|Trade names||Forane, others|
|AHFS/Drugs.com||FDA Professional Drug Information|
|CompTox Dashboard (EPA)|
|Chemical and physical data|
|Molar mass||184.49 g·mol−1|
|3D model (JSmol)|
|(what is this?)|
Isoflurane, sold under the brand name Forane among others, is a general anesthetic. It can be used to start or maintain anesthesia, however other medications are often used to start anesthesia rather than isoflurane, due to airway irritation with isoflurane. Isoflurane is given via inhalation.
Side effects of isoflurane include a decreased ability to breathe (respiratory depression), low blood pressure, and an irregular heartbeat. Serious side effects can include malignant hyperthermia or high blood potassium. It should not be used in patients with a history of malignant hyperthermia in either themselves or their family members. It is unknown if its use during pregnancy is safe for the fetus, but use during a cesarean section appears to be safe. Isoflurane is a halogenated ether.
Isoflurane was approved for medical use in the United States in 1979. It is on the World Health Organization's List of Essential Medicines.
Isoflurane is always administered in conjunction with air or pure oxygen. Often, nitrous oxide is also used. Although its physical properties imply that anaesthesia can be induced more rapidly than with halothane, its pungency can irritate the respiratory system, negating any possible advantage conferred by its physical properties. It is usually used to maintain a state of general anesthesia that has been induced by another drug, such as thiopentone or propofol.
Animal studies have raised safety concerns of certain general anesthetics, in particular ketamine and isoflurane, in young children. The risk of neurodegeneration was increased in combination of these agents with nitrous oxide and benzodiazepines such as midazolam. Whether these concerns occur in humans is unclear.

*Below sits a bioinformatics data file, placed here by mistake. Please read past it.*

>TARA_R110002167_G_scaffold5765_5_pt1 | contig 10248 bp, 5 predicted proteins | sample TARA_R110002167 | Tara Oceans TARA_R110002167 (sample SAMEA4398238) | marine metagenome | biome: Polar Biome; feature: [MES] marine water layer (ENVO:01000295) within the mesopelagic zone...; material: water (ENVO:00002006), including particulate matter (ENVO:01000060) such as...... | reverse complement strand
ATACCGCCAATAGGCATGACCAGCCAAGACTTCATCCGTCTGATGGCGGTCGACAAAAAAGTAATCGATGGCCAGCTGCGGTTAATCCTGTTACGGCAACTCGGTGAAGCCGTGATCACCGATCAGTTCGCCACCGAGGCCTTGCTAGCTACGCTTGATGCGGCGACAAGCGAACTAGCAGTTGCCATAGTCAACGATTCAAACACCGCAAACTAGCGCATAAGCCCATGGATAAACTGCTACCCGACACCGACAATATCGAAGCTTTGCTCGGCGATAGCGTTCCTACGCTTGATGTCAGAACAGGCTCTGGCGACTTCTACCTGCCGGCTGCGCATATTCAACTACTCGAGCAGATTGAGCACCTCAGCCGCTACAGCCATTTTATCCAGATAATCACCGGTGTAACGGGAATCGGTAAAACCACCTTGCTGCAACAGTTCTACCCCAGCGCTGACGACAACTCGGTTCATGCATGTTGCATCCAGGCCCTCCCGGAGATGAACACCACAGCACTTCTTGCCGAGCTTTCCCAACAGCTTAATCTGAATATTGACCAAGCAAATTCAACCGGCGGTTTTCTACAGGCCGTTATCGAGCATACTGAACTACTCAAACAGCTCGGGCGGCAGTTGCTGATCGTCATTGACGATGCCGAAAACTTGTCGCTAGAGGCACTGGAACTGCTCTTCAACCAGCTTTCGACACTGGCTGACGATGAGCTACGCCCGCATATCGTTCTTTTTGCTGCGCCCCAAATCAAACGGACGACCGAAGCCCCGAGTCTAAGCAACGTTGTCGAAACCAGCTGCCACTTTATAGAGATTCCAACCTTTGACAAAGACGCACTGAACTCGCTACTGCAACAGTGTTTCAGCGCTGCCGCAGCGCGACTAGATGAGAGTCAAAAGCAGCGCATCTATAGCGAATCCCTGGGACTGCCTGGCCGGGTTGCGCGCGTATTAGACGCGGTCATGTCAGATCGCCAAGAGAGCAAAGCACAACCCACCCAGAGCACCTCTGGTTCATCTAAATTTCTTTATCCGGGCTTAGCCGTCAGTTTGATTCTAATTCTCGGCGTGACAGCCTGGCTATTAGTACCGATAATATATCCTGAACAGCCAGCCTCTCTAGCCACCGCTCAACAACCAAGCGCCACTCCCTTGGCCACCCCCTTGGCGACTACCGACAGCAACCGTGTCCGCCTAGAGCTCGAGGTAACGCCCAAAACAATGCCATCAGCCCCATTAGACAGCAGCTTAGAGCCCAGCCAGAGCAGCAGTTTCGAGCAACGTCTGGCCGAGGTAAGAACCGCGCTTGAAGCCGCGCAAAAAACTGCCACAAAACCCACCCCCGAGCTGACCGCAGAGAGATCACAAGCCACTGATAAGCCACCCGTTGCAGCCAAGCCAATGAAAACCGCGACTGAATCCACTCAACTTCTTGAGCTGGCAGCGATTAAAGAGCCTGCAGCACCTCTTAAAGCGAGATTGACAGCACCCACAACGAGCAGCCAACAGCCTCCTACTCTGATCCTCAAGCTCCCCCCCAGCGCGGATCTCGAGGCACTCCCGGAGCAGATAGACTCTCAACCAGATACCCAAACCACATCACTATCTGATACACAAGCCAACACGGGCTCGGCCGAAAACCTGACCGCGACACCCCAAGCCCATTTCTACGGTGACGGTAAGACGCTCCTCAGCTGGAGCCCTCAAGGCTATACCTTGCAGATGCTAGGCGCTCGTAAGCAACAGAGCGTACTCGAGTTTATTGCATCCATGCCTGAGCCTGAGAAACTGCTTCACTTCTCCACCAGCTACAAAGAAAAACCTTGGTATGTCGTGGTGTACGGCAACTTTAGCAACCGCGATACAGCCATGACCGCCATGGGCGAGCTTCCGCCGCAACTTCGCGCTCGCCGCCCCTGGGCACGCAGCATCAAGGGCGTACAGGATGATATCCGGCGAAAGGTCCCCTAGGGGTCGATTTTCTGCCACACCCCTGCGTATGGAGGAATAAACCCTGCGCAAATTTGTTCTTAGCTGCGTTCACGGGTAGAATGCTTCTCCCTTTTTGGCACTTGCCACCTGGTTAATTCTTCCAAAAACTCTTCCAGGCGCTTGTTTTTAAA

Biophysical studies using NMR spectroscopy has provided molecular details of how inhaled anesthetics interact with three amino acid residues (G29, A30 and I31) of amyloid beta peptide and induce aggregation. This area is important as "some of the commonly used inhaled anesthetics may cause brain damage that accelerates the onset of Alzheimer's disease".
|Boiling point (at 1 atm):||48.5 °C|
|Density (at 25 °C):||1.496 g/mL|
|MAC :||1.15 vol %|
|Vapor pressure:||238 mmHg||31.7 kPa||(at 20 °C)|
|295 mmHg||39.3 kPa||(at 25 °C)|
|367 mmHg||48.9 kPa||(at 30 °C)|
|450 mmHg||60.0 kPa||(at 35 °C)|
|Water solubility||13.5 mM||(at 25 °C)|
|Blood:gas partition coefficient:||1.4|
|Oil:gas partition coefficient:||98|
Mechanism of action
Similar to many general anesthetics, the exact mechanism of the action has not been clearly delineated. Isoflurane reduces pain sensitivity (analgesia) and relaxes muscles. Isoflurane likely binds to GABA, glutamate and glycine receptors, but has different effects on each receptor. Isoflurane acts as a positive allosteric modulator of the GABAA receptor in electrophysiology studies of neurons and recombinant receptors. It potentiates glycine receptor activity, which decreases motor function. It inhibits receptor activity in the NMDA glutamate receptor subtypes. Isoflurane inhibits conduction in activated potassium channels. Isoflurane also affects intracellular molecules. It activates calcium ATPase by increasing membrane fluidity . It binds to the D subunit of ATP synthase and NADH dehydrogenase.
Together with enflurane and halothane, it replaced the flammable ethers used in the pioneer days of surgery. Its name comes from being a structural isomer of enflurane, hence they have the same empirical formula.
Isoflurane is frequently used for veterinary anaesthesia.
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